Western referendum passes

November 7, 2012

From lacrossetribune.com: “Western, North Side school referendums ride high on local support” — Voters appeared to back Western Technical College’s plan to add students and update facilities with a strong showing of support Tuesday for the school’s $79.8 million referendum.

By early this morning, 53.4 percent had voted “yes” with 202 of 211 precincts reporting.

The money will fund six building projects, including remodeling of the college’s technology building and the Coleman and Kumm centers. The extra learning space will allow Western to serve an additional 1,000 students by 2020. It will also benefit the region’s economy, Western President Lee Rasch said.

“There is a skilled worker shortage, and it’s in manufacturing and information technology,” Rasch said. “Those are really key areas for us.”

Property taxes will increase by about $39 a year on homes worth $100,000.

The referendum covers:

  • $32.6 million for an addition to the technology building to combine the school’s mechanical and tech programs.
  • $26.5 million remodel of Coleman Center to update the 89-year-old space with more efficient, flexible learning areas.
  • $10.1 million remodel of the Kumm Center, for new health and science facilities.
  • $4.9 million for a parking ramp
  • $4.1 million expansion of Western’s diesel training facilities.
  • $1.6 million for a greenhouse near Seventh and Vine street

Western’s growth will have a $97 million impact on the regional economy by 2034, according to an economic report by NorthStar Consulting Group. Construction alone will have an estimated economic impact of $112 million by 2016.

“It’s going to make a difference,” Rasch said.

West Salem resident Bob Severson, 59, said he supported the referendum because the changes will help people learn valuable workplace skills.

“I went there myself and I think that’s going to be the crux of getting the right training,” Severson said.

Western will borrow the money for the building projects, adding to existing debt of about $58 million.

Wisconsin technical colleges can’t use referendum dollars for operating costs – unlike school districts — so they are less frequent. Western’s last referendum was more than 15 years ago, when 64 percent of voters agreed to pay for a $3 million chunk of the city’s Health Science Center.

A wave of support at the polls Tuesday also appears to have pushed through La Crosse School District’s $15.7 million referendum for a new North Side elementary school.

Voters in the La Crosse School District approved a building referendum. Final numbers show 21,494 yes votes to 10,424 no votes.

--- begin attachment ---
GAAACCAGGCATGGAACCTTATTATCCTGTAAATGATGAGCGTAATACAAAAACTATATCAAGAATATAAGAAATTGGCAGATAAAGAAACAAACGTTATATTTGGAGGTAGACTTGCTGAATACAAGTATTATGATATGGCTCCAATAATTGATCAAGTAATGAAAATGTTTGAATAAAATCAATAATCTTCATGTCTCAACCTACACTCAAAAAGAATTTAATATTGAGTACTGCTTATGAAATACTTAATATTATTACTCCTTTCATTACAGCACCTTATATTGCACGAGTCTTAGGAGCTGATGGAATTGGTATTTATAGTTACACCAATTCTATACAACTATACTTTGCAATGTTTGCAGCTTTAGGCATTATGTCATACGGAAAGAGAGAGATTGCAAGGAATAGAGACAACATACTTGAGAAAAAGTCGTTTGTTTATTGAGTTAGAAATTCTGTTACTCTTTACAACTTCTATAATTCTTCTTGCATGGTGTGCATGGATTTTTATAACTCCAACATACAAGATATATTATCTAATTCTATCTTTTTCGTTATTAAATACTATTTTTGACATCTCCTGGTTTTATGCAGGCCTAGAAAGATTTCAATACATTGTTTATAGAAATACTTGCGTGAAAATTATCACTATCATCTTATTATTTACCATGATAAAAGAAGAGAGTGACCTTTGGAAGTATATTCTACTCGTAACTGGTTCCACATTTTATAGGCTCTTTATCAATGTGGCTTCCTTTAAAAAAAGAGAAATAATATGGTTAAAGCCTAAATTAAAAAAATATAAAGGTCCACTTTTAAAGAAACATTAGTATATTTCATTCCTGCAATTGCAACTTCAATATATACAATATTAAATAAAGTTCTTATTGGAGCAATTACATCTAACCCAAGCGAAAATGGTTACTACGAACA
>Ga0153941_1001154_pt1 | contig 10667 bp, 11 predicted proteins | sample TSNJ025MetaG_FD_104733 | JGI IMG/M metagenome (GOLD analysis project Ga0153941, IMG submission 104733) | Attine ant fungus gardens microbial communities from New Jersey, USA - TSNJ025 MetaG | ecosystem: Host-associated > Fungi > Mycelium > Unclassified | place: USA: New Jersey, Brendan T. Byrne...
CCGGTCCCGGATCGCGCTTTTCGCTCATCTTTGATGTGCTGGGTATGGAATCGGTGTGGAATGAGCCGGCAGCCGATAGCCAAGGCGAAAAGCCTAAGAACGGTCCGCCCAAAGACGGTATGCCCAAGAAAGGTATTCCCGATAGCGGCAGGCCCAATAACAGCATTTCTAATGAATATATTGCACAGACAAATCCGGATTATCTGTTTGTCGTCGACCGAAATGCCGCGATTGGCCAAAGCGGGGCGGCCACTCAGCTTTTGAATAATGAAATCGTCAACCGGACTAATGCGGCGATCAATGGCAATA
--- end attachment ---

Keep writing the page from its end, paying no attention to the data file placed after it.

A new school will house teachers and students currently split between two aging facilities. Officials plan to build the new facility at 1611 Kane St., where the old Franklin Elementary School building stands.

“It’s going to mean a lot for our community, not just for the North Side,” Superintendent Randy Nelson said.

Taxpayers in the district could pay about $25 more on a home worth $100,000.

The prospect of higher taxes inspired 75-year-old La Crosse resident and retiree Kay Weldy to vote against the referendum.

“The taxes are too high as they are,” she said.

Franklin combined with Roosevelt about three years ago, and both run under the same administration, with grade levels divided between the two buildings.

Roosevelt, built in 1923, is the oldest school building in the district. Builders used clay tiles in the 1955 construction of Franklin, which has led to continual structural problems for the school.

Both buildings were slated for about $6 million of work, including about $2 million already bonded for heating and ventilation upgrades. Officials agreed to opt out of the bonded funds if voters passed today’s referendum.

The new building saves the district about $200,000 in operating costs each year.

Shelby resident David Loeffler, 63, said he voted “yes” on the referendum because he to ensure a quality education for future generations.

“I have a grandson and I want to make sure he gets everything he can,” Loeffler said.

Similar referendums in 2004 and 2008 failed to pass muster with voters, but this is a different time — when the community appears be favoring neighborhood revitalization in the wake of recent economic struggles, Nelson said.

“Things have changed,” he said.

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